"An' that thar's suthin' you people hev' up north, thet we don't. Poor folks that, hev' a chance to give thar children some larnin'; but them that owns plantations down our way don't give poor folks a chance. Larnin's only for rich folks. But my children shan't grow up to not know no more nor that father nor thar mother, ef I kin'help it. Ef this war don't close so's to make it better for poor folks down har, well go north. Thar's a woman what kin' write, 'she adds with an admiring glance to the other side of the room, 'an'she's writin' a letter for me to my husband.'
We glance that way, and see a youngish woman, whose entire clothing evidently consists of one garment, a dress which is colored with some kind of bark. She sits in conscious superiority, scarcely deigning to notice up, as we approach, while he is carefully managing the writing with one eye, while her head is turned half way from it, so that the ashes or coal, from the long pipe between her lips, man not fall upon the paper. Her air and manner are evidently intended to be regal, for isn't she the woman "what kin'write!" [sic]
At a little distance sat a hale, broad-shouldered, stalwart men, who looked as if he were able to do the work of half a dozen common men, who inquired of us, where "'Hio [sic] was -- if 'twas in Illinois' -- and whether if he went to either of those places he would be "pressed into the service." In reply, we informed the gentleman that "Ohio was not in Illinois," but if he went to either, he would probably have to stand his chance of being drafted, together with other good loyalists -- with the physicians, lawyers, editors, and ministers. He did not reply to that, but his look spoke eloquently.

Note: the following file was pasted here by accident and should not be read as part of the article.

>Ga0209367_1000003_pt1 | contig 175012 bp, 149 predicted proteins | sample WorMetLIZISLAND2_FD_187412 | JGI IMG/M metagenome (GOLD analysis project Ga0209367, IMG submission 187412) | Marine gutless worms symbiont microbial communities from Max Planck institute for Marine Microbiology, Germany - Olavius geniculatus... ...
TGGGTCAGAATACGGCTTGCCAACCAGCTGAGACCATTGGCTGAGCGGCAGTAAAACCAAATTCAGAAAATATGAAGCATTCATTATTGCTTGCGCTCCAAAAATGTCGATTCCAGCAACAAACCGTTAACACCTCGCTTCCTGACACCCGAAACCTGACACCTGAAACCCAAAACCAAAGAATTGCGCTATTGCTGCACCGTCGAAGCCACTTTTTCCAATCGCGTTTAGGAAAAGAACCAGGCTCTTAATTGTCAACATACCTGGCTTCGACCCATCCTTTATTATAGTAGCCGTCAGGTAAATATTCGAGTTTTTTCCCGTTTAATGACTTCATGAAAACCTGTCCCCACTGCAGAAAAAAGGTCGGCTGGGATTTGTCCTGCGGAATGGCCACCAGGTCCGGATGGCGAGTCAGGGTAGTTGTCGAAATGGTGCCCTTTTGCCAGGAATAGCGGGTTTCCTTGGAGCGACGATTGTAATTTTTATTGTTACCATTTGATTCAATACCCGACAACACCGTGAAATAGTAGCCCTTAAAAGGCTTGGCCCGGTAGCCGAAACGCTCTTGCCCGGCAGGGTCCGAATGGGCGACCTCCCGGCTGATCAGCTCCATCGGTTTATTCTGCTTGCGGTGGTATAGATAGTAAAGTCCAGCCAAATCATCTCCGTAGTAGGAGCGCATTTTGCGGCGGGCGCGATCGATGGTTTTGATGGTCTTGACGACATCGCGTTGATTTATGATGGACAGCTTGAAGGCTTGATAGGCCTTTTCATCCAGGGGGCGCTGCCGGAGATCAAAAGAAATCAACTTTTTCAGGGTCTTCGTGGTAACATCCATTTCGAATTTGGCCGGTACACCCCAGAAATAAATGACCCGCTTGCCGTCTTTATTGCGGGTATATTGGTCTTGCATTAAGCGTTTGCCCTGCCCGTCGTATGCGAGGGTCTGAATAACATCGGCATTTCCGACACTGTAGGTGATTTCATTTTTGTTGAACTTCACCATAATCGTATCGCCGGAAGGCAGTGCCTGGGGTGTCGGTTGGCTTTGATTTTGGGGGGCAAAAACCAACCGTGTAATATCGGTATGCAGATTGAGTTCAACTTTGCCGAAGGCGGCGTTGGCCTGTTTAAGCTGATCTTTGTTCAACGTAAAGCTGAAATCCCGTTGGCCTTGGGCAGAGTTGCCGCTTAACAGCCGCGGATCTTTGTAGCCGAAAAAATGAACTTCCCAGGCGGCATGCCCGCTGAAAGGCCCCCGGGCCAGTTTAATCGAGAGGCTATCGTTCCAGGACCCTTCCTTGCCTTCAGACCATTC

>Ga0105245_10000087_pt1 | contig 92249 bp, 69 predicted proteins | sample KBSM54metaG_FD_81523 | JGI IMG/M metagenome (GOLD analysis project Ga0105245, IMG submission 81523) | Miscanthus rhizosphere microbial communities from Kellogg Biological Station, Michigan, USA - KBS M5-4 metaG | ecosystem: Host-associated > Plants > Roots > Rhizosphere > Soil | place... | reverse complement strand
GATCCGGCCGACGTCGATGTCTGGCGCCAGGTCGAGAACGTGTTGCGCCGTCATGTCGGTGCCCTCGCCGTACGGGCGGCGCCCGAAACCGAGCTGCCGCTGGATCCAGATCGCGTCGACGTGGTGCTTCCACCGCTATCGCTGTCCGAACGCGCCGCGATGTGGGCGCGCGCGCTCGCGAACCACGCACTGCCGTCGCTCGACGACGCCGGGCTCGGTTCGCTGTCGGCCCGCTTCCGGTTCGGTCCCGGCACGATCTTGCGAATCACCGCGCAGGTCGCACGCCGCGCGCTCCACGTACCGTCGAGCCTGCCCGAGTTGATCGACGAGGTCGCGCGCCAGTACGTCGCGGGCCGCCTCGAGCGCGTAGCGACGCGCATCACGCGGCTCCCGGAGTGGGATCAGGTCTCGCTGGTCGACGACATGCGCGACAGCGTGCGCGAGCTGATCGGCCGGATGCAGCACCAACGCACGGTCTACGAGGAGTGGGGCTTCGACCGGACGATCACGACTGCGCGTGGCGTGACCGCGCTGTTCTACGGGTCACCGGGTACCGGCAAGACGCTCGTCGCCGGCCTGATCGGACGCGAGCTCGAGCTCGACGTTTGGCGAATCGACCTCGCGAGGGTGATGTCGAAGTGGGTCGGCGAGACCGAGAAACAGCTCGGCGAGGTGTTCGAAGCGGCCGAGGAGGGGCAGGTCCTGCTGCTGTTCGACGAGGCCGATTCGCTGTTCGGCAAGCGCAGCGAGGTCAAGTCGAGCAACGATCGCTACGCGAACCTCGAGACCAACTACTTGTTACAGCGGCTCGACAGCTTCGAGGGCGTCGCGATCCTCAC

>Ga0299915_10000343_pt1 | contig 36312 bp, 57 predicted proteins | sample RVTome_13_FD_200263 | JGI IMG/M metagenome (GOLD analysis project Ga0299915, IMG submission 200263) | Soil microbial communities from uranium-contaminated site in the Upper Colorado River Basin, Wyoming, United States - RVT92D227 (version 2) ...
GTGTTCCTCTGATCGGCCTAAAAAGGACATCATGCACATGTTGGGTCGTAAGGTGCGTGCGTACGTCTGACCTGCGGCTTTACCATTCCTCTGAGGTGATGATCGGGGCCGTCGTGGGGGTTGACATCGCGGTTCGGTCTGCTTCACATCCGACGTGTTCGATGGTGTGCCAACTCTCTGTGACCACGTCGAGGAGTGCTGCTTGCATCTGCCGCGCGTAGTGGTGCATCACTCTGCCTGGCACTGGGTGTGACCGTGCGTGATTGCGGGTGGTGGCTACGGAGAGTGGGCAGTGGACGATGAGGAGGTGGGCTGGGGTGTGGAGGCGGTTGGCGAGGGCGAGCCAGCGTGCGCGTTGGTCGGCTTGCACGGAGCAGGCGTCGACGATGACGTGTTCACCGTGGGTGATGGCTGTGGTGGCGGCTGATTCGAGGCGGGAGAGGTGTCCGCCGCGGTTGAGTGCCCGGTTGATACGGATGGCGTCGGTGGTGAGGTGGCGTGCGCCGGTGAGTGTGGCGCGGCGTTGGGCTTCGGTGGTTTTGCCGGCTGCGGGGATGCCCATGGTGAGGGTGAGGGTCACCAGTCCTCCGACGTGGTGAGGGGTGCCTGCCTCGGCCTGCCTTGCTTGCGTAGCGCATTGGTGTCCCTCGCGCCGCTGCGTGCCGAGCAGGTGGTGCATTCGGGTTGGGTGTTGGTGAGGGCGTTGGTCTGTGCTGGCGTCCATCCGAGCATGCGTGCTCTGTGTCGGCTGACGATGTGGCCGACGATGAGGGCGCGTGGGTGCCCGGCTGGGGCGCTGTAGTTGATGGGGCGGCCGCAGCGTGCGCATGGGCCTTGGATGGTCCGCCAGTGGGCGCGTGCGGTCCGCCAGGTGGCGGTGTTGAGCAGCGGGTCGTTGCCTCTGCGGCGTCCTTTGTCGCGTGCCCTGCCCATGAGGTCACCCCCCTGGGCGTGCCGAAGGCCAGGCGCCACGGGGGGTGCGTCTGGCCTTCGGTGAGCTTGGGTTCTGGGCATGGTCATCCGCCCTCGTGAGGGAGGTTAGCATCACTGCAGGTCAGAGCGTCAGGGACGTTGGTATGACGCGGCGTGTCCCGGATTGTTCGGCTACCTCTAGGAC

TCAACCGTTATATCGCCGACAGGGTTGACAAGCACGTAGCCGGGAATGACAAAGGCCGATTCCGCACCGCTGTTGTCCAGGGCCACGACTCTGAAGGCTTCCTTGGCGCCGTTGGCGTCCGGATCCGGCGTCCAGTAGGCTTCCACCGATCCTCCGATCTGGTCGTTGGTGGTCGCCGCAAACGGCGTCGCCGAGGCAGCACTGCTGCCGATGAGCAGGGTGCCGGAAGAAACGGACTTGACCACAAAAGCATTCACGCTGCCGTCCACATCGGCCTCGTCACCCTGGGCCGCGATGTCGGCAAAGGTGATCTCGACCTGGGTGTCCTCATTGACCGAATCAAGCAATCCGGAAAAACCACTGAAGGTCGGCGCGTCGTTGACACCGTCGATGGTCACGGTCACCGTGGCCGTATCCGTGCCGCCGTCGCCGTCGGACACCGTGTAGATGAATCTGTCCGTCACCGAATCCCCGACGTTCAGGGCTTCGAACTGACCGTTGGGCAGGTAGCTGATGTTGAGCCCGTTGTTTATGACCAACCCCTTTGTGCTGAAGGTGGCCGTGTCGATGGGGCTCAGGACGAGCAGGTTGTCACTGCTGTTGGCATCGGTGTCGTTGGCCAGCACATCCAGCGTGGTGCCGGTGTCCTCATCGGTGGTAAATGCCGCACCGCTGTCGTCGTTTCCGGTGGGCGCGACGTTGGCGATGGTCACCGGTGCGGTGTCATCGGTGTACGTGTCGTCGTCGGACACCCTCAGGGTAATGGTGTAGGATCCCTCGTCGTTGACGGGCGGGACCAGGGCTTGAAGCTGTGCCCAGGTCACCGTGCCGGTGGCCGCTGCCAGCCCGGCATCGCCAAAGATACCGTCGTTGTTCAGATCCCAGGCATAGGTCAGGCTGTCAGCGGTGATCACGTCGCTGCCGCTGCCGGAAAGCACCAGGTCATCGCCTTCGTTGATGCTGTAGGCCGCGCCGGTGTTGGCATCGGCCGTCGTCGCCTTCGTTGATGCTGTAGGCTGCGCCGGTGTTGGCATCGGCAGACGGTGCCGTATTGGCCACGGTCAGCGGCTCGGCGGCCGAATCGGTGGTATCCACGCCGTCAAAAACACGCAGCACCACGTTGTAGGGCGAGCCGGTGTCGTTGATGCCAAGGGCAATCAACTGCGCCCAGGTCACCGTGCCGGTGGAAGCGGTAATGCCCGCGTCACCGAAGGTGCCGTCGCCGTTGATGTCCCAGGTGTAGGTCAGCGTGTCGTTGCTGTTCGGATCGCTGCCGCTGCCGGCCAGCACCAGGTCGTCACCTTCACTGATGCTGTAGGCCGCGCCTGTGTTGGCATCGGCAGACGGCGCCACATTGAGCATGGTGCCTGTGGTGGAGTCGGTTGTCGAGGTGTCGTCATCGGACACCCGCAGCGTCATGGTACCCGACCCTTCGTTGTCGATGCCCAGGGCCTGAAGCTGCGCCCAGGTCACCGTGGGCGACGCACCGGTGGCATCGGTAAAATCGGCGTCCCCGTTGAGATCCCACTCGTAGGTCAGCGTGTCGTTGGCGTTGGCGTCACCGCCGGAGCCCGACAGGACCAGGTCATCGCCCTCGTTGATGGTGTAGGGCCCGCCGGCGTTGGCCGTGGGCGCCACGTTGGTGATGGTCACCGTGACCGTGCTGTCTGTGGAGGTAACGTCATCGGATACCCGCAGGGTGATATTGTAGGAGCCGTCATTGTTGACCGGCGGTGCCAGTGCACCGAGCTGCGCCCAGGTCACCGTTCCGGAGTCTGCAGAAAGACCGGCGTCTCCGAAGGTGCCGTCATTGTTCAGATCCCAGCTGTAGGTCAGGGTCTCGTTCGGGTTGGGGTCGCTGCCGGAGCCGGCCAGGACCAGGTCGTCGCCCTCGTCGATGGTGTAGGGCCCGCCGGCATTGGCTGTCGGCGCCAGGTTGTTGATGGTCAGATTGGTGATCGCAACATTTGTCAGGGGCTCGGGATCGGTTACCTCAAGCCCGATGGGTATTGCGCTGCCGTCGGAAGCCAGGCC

"For a lodge in some vast wilderness,--
Some boundless contiguity of shade
Where war and draft not come."
Miss Ada M., the Matron of the Refugee Home, was, in our room this eve, and said that she was yesterday preparing some sewing for some young Misses, who were conversing earnestly about the Yankees. Finding their ideas rather erroneous with regard to that class of people, she made a remark to the effect that she was one herself.
"Why, you aint a Yankee?" [sic] exclaimed a Miss of fifteen dropping her work in bland astonishment.
"Yes, indeed, I am," was the reply.